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Health and Safety

Health and Safety Legislation

All Seneca College employees are covered under the Workplace Safety and Insurance Act. Article 24 of our Collective Agreement requires the College to make reasonable provision for the conditions of safety and health in our work area by conforming with the provisions of the Occupational Health and Safety Act and Regulations (OHSA).

Safety Equipment
Where our job duties require the use of safety equipment as required under the OHSA of Ontario, the College must provide such equipment at no cost to us. Specific eligibility problems are resolved by the Joint Occupational Health and Safety Committee at your workplace or by the Central Committee where appropriate. If you require goggles/safety glasses or special clothing or footwear for your work, the College must provide these items.

Room Occupancy and Load Capacity
The Ontario Building Code 1997 establishes room occupancy limits (the minimum number of square feet/metres per person) on the basis of the use of the room.
For instance:

  • classrooms: at least 1.85 sq. m. or 19.9 sq. ft. per person
  • school labs: 4.6 sq. m. or 49.5 sq. ft. per person
  • school shops or vocational rooms: 9.3 sq. m or 100 sq. ft. per person
  • offices: 9.3 sq. m. or 100 sq. ft. per person *

(* Source: Table 3.1.17.1 “Occupant Load” Forming Part of Article 3.1.17.1, Ontario Building Code)

You can make a quick estimation of the size of your office or classroom by counting the acoustic ceiling tiles which generally measure 2 feet by 4 feet each. Report overcrowded spaces to your Health and Safety reps and your supervisor.

Workplace Violence
Employers and workers should always contact police first in emergency situations – whenever threats or actual violence occurs at a workplace. From a College telephone, call Extension 88 to request police or ambulance services. BE SURE TO STATE YOUR CAMPUS as this extension can sometimes be answered at Newnham.  The Security personnel will guide the police to the affected location on campus. From a cell phone, call 416 491-5050, Ext. 88.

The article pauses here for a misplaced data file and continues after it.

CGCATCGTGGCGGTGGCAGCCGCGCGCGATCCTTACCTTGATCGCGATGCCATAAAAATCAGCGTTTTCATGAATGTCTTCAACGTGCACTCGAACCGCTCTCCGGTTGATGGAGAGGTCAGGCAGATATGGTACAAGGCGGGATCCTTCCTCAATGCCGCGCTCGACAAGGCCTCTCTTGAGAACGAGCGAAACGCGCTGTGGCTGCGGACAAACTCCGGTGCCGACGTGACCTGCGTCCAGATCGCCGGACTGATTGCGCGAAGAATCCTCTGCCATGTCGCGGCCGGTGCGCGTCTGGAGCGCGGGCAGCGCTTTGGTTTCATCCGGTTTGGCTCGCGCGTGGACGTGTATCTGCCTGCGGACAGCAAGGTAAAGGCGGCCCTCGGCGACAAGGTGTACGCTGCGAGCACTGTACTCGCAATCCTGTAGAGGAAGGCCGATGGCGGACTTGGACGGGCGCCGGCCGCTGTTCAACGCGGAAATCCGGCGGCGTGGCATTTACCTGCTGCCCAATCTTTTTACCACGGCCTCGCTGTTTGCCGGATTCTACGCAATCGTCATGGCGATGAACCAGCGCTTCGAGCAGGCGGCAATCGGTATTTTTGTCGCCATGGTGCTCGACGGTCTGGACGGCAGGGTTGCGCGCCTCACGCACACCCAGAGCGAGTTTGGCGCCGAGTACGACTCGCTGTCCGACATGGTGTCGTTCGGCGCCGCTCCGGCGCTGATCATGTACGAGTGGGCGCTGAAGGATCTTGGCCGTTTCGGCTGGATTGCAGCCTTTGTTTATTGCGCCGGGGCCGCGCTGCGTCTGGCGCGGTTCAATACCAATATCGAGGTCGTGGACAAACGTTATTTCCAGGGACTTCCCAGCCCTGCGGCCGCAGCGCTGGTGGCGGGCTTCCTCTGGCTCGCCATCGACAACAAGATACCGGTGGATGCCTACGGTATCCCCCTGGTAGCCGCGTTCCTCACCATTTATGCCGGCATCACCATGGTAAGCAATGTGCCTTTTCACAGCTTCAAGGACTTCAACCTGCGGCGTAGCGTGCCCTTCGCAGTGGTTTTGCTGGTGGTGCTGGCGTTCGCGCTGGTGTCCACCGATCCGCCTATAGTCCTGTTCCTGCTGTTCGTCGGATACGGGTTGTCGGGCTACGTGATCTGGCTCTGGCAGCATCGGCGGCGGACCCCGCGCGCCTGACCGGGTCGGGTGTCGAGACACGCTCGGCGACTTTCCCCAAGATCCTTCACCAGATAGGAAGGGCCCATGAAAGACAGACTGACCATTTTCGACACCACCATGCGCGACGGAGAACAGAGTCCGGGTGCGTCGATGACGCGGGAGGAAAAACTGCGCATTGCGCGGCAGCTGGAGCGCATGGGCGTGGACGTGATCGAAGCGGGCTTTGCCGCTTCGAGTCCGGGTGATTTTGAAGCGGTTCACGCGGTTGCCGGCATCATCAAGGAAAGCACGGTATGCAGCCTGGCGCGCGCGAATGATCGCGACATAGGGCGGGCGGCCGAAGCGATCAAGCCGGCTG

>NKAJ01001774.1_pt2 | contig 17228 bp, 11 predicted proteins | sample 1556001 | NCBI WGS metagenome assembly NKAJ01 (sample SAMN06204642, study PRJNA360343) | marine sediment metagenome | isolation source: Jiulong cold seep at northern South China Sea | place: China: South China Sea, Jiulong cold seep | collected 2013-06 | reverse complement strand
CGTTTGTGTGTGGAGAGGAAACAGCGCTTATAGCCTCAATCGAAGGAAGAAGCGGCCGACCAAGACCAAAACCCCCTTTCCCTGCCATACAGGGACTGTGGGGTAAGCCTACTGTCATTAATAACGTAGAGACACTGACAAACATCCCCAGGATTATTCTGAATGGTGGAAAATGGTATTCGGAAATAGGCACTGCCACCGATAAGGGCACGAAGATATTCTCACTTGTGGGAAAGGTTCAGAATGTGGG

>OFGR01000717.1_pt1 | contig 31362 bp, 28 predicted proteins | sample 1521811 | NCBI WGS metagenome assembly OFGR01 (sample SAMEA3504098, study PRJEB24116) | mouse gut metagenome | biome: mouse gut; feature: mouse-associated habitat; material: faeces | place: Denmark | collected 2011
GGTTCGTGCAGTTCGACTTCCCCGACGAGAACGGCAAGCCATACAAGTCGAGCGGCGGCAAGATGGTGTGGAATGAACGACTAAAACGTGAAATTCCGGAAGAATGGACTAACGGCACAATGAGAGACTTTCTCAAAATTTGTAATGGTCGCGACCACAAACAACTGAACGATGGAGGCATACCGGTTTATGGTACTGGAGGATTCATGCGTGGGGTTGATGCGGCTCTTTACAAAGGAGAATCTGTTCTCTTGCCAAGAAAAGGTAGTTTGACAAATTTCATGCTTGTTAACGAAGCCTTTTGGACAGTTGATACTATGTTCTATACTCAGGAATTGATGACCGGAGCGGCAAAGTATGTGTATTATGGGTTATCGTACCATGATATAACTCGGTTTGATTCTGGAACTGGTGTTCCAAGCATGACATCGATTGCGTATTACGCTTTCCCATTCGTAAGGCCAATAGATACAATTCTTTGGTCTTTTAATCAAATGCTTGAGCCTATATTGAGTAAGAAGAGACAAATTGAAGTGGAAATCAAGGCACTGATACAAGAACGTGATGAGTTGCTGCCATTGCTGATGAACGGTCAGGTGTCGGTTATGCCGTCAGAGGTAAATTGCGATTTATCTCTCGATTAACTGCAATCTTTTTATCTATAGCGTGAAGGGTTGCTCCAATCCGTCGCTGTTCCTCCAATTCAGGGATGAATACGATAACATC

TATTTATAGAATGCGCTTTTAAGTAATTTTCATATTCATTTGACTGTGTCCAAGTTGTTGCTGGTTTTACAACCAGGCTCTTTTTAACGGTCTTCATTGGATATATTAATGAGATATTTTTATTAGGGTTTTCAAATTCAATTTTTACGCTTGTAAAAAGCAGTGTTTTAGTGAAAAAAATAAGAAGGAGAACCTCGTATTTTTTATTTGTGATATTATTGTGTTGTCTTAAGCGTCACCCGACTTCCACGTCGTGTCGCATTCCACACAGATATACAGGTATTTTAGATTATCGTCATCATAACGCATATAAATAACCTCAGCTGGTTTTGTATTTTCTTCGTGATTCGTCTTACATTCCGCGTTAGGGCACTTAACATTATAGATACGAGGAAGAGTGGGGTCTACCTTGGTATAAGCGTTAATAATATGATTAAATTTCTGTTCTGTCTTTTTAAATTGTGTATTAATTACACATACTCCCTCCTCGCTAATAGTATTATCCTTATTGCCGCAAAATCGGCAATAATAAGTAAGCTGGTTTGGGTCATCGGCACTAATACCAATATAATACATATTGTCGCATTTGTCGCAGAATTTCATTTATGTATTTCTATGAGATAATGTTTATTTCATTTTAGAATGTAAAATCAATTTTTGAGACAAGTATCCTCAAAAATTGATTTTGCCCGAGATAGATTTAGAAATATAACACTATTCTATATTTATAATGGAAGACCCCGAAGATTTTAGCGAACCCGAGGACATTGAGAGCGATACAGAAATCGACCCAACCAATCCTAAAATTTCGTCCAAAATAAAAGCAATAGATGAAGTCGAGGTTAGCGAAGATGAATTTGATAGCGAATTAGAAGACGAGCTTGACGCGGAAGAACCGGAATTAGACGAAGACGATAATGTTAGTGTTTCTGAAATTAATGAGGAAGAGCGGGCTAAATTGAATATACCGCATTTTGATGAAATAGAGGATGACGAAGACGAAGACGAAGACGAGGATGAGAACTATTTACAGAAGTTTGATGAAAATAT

Under Article 4 of our Collective Agreement, we can grieve workplace bullying by other employees, supervisors or by students. The grievance right will usually arise when the college has failed to take appropriate action on being notified, for example, letting a threatening student continue to attend classes.

As of June 2010 (see Part 111.0.1 of the Occupational Heralth and Safety Act), workplace safety now includes protection from violence in the workplace, and from various forms of bullying and harassment in the workplace.This is in addition to protections that might be provided under other laws. Under the Occupational Health and Safety Act, the employer has a number of responsibilities for assessing the risks of workplace violence. The employer must assess the risk of workplace violence that may arise from the nature of the workplace, type of work or conditions of work [Section 32.0.3(1)]; take into account the circumstances of the workplace and circumstances common to similar workplaces, as well as any other elements prescribed in regulation [Section 32.0.3(2)]; and, develop measures and procedures to control identified risks that are likely to expose a worker to physical injury. These measures and procedures must be part of the workplace violence program [Section 32.0.2(2)(a)].

http://www.labour.gov.on.ca/english/hs/pubs/wpvh/violence.php

Workplace violence means:

  • The exercise of physical force by a person against a worker, in a workplace, that causes or could cause physical injury to the worker.
  • An attempt to exercise physical force against a worker, in a workplace, that could cause physical injury to the worker.
  • A statement or behaviour that it is reasonable for a worker to interpret as a threat to exercise physical force against the worker, in a workplace, that could cause physical injury to the worker.

Workplace harassment

  • Workplace harassment means engaging in a course of vexatious comment or conduct against a worker in a workplace that is known or ought reasonably to be known to  be unwelcome.
  • Workplace harassment may include bullying, intimidating or offensive jokes or innuendos, displaying or circulating offensive pictures or materials, or offensive or intimidating phone calls.